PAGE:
draft is addressing. But it is not clear to me
that we should hold up HIP experiments
until we've decided how to do identifier
lookups. And there are many ways to do
I would also recommend experimenting
and testing these techniques before
we standardize them. Experimental
allocations, experimental protocols in
this space would be very welcome. Once
we have some evidence that they
actually work and are useful, we
can start discussing moving them to
real use and standards track.
Pekka Nikander kirjoitti:
> Thanks for your valuable comments. While I largely agree with you, I'm
> afraid that what you ask below, and what we originally asked for in
> the first versions of the ORCHID draft, are just too much for the
> wider IETF community to swallow at this point of time. In other words,
> the original version of the ORCHID draft asked for more than the
> current one; not exactly in the way you did in your message, but
> still. The current draft represents a consensus that was achieved at
> the Internet Area mailing list. A watered down consensus if you will,
> but, hey, this is the IETF. :-)
> A few details:
>> - 1st of all, the ORCHID proposal is contradicting itself. It calls
>> for conformity with RFC 3513 section 2.5.4, but breaks this:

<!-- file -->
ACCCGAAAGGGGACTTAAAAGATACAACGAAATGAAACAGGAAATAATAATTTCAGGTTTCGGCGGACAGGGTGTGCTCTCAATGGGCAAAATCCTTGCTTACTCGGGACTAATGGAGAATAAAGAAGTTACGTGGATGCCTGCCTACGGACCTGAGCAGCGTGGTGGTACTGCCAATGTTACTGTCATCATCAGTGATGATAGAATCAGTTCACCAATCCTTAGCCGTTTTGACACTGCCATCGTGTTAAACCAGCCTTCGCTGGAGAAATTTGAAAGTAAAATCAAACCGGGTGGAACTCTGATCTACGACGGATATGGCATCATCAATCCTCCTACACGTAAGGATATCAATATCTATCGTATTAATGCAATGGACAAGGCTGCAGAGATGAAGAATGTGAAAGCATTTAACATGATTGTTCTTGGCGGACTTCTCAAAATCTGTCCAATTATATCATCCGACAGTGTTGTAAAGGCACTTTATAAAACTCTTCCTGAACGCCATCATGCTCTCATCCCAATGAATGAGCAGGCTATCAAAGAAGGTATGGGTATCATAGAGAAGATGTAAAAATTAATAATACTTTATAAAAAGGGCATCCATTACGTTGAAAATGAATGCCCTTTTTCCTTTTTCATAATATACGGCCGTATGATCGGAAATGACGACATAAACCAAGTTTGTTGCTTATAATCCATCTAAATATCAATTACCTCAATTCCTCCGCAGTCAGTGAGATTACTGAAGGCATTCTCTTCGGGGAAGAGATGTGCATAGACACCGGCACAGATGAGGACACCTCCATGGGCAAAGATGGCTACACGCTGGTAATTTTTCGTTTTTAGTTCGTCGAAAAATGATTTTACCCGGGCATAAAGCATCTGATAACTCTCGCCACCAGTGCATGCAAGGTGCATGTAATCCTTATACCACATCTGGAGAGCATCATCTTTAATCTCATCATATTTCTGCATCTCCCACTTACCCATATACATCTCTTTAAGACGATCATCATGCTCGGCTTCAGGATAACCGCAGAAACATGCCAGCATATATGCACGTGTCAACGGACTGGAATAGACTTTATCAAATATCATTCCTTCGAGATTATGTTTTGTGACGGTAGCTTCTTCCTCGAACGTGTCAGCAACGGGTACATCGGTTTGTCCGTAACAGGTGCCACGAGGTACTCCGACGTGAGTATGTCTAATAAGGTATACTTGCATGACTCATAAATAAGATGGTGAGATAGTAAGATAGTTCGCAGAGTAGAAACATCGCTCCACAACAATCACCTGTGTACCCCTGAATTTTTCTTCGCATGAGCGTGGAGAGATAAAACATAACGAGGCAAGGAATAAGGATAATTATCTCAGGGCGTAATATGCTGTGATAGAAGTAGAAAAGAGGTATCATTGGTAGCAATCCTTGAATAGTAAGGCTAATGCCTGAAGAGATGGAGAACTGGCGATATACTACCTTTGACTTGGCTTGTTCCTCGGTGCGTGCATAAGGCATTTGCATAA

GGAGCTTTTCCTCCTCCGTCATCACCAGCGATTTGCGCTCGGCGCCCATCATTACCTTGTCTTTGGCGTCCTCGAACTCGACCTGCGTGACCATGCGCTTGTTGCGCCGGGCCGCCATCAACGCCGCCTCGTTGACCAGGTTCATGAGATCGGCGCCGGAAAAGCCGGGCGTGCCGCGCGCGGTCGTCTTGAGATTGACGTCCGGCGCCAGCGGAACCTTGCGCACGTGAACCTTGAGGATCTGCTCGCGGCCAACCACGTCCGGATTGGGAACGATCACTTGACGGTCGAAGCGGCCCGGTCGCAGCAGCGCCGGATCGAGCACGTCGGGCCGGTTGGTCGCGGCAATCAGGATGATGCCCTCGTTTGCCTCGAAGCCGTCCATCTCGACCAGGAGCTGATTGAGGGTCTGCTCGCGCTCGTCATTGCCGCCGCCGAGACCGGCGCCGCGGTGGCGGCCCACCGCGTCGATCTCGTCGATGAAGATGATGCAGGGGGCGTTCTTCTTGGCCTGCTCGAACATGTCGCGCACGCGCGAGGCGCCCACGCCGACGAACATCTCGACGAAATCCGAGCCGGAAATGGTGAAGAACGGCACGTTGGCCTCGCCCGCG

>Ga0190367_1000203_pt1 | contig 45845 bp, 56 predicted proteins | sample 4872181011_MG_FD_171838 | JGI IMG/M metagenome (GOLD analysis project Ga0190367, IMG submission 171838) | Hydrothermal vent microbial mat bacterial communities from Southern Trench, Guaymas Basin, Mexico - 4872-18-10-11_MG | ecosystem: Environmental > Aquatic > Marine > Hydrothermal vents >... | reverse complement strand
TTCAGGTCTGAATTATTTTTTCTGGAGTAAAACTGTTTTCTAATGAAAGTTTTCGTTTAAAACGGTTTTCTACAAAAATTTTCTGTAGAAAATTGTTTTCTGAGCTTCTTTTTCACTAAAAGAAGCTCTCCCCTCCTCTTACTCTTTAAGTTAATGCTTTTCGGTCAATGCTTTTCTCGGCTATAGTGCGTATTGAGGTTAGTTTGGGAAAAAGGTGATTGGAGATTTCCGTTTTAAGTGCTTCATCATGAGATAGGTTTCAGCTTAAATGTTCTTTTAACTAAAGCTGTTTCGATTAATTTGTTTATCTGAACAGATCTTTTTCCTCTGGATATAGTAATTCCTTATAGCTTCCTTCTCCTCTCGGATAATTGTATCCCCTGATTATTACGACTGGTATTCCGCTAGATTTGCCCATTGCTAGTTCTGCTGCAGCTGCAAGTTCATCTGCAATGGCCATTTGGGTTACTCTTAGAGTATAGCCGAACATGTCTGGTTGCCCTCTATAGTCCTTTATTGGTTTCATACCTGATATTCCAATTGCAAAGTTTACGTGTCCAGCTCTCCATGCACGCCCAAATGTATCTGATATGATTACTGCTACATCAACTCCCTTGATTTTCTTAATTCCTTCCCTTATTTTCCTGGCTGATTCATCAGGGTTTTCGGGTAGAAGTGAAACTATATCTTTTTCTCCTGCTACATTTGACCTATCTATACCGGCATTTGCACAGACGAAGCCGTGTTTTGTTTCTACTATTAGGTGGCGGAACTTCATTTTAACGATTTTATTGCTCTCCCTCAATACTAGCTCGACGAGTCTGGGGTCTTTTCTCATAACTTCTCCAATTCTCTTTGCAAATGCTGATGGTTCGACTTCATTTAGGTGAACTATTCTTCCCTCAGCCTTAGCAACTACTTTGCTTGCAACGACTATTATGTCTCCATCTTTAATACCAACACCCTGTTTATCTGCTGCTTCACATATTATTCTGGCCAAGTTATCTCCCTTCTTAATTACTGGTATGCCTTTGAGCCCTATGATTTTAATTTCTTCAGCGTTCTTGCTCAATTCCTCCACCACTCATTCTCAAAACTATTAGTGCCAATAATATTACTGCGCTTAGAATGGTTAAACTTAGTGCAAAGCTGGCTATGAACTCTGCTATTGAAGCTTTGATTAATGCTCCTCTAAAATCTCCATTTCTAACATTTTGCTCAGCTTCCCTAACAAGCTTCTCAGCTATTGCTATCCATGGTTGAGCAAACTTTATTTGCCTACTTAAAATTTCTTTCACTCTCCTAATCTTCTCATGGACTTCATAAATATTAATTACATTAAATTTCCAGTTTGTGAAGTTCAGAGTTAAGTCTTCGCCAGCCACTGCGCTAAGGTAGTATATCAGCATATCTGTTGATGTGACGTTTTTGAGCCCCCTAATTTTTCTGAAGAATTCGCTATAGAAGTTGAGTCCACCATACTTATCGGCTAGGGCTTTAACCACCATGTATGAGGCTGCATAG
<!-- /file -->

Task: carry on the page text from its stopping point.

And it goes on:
>> "All global unicast addresses other than those that start with binary
>> 000 have a 64-bit interface ID field (i.e., n + m = 64), "
>> - Therefore it is wrong to ask for allocation under IANA Special
>> Purpose Address Block (which starts with binary 001).
>> - ORCHID should ask for something like 0400::/6 (binary 0000 01),
>> claiming 1/8 of the address space starting with binary 000
> We originally asked for 1000::/8 (binary 0001 0000), which falls
> within the binary 000. Then there would have been 120 bits of the
> hash, instead of the kind-of regional structure that you propose.
> Personally, I still think that the 100 bits of hash is problematic. It
> won't take that long before it will be vulnerable to brute force
> attacks. By Moore's law, 120 bits would give us some 20-30 years more.
> But that was deemed unsuitable by some old-time IETFers, including a
> former member of the IAB. Basically, if I understood correctly, the
> original proposal was felt to overstep the RIR policies. Secondly,